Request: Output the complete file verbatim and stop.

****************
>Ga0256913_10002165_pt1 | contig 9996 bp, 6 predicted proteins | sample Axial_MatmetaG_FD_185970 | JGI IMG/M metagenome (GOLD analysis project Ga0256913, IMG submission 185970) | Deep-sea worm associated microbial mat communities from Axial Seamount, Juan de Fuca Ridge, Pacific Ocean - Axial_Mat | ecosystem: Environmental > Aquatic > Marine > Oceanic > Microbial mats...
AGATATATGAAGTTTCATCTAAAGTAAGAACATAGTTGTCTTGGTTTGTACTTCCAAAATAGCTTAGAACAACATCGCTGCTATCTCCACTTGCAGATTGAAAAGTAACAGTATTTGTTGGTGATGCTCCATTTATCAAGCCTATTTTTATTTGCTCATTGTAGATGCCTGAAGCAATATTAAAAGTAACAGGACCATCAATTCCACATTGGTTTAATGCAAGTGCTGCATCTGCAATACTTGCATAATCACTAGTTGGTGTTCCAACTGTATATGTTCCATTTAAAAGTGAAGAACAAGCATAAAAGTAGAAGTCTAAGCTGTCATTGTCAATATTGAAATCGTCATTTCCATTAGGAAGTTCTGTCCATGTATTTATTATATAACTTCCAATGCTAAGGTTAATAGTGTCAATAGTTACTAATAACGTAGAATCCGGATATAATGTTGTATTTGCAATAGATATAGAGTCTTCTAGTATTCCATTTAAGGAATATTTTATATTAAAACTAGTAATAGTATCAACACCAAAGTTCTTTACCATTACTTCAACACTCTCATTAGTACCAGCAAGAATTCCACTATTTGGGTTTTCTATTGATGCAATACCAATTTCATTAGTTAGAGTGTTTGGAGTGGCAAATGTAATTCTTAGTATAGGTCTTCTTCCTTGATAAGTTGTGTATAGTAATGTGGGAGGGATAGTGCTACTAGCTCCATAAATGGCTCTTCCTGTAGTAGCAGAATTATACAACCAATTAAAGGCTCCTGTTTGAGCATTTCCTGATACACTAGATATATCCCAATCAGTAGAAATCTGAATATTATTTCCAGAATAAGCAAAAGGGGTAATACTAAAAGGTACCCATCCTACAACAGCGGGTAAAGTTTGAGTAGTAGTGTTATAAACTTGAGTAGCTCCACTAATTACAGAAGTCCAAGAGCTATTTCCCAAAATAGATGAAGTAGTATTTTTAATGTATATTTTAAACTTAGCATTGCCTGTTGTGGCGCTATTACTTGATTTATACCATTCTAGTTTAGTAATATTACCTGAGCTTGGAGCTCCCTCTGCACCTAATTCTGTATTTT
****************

>Ga0256913_10002165_pt1 | contig 9996 bp, 6 predicted proteins | sample Axial_MatmetaG_FD_185970 | JGI IMG/M metagenome (GOLD analysis project Ga0256913, IMG submission 185970) | Deep-sea worm associated microbial mat communities from Axial Seamount, Juan de Fuca Ridge, Pacific Ocean - Axial_Mat | ecosystem: Environmental > Aquatic > Marine > Oceanic > Microbial mats...
AGATATATGAAGTTTCATCTAAAGTAAGAACATAGTTGTCTTGGTTTGTACTTCCAAAATAGCTTAGAACAACATCGCTGCTATCTCCACTTGCAGATTGAAAAGTAACAGTATTTGTTGGTGATGCTCCATTTATCAAGCCTATTTTTATTTGCTCATTGTAGATGCCTGAAGCAATATTAAAAGTAACAGGACCATCAATTCCACATTGGTTTAATGCAAGTGCTGCATCTGCAATACTTGCATAATCACTAGTTGGTGTTCCAACTGTATATGTTCCATTTAAAAGTGAAGAACAAGCATAAAAGTAGAAGTCTAAGCTGTCATTGTCAATATTGAAATCGTCATTTCCATTAGGAAGTTCTGTCCATGTATTTATTATATAACTTCCAATGCTAAGGTTAATAGTGTCAATAGTTACTAATAACGTAGAATCCGGATATAATGTTGTATTTGCAATAGATATAGAGTCTTCTAGTATTCCATTTAAGGAATATTTTATATTAAAACTAGTAATAGTATCAACACCAAAGTTCTTTACCATTACTTCAACACTCTCATTAGTACCAGCAAGAATTCCACTATTTGGGTTTTCTATTGATGCAATACCAATTTCATTAGTTAGAGTGTTTGGAGTGGCAAATGTAATTCTTAGTATAGGTCTTCTTCCTTGATAAGTTGTGTATAGTAATGTGGGAGGGATAGTGCTACTAGCTCCATAAATGGCTCTTCCTGTAGTAGCAGAATTATACAACCAATTAAAGGCTCCTGTTTGAGCATTTCCTGATACACTAGATATATCCCAATCAGTAGAAATCTGAATATTATTTCCAGAATAAGCAAAAGGGGTAATACTAAAAGGTACCCATCCTACAACAGCGGGTAAAGTTTGAGTAGTAGTGTTATAAACTTGAGTAGCTCCACTAATTACAGAAGTCCAAGAGCTATTTCCCAAAATAGATGAAGTAGTATTTTTAATGTATATTTTAAACTTAGCATTGCCTGTTGTGGCGCTATTACTTGATTTATACCATTCTAGTTTAGTAATATTACCTGAGCTTGGAGCTCCCTCTGCACCTAATTCTGTATTTT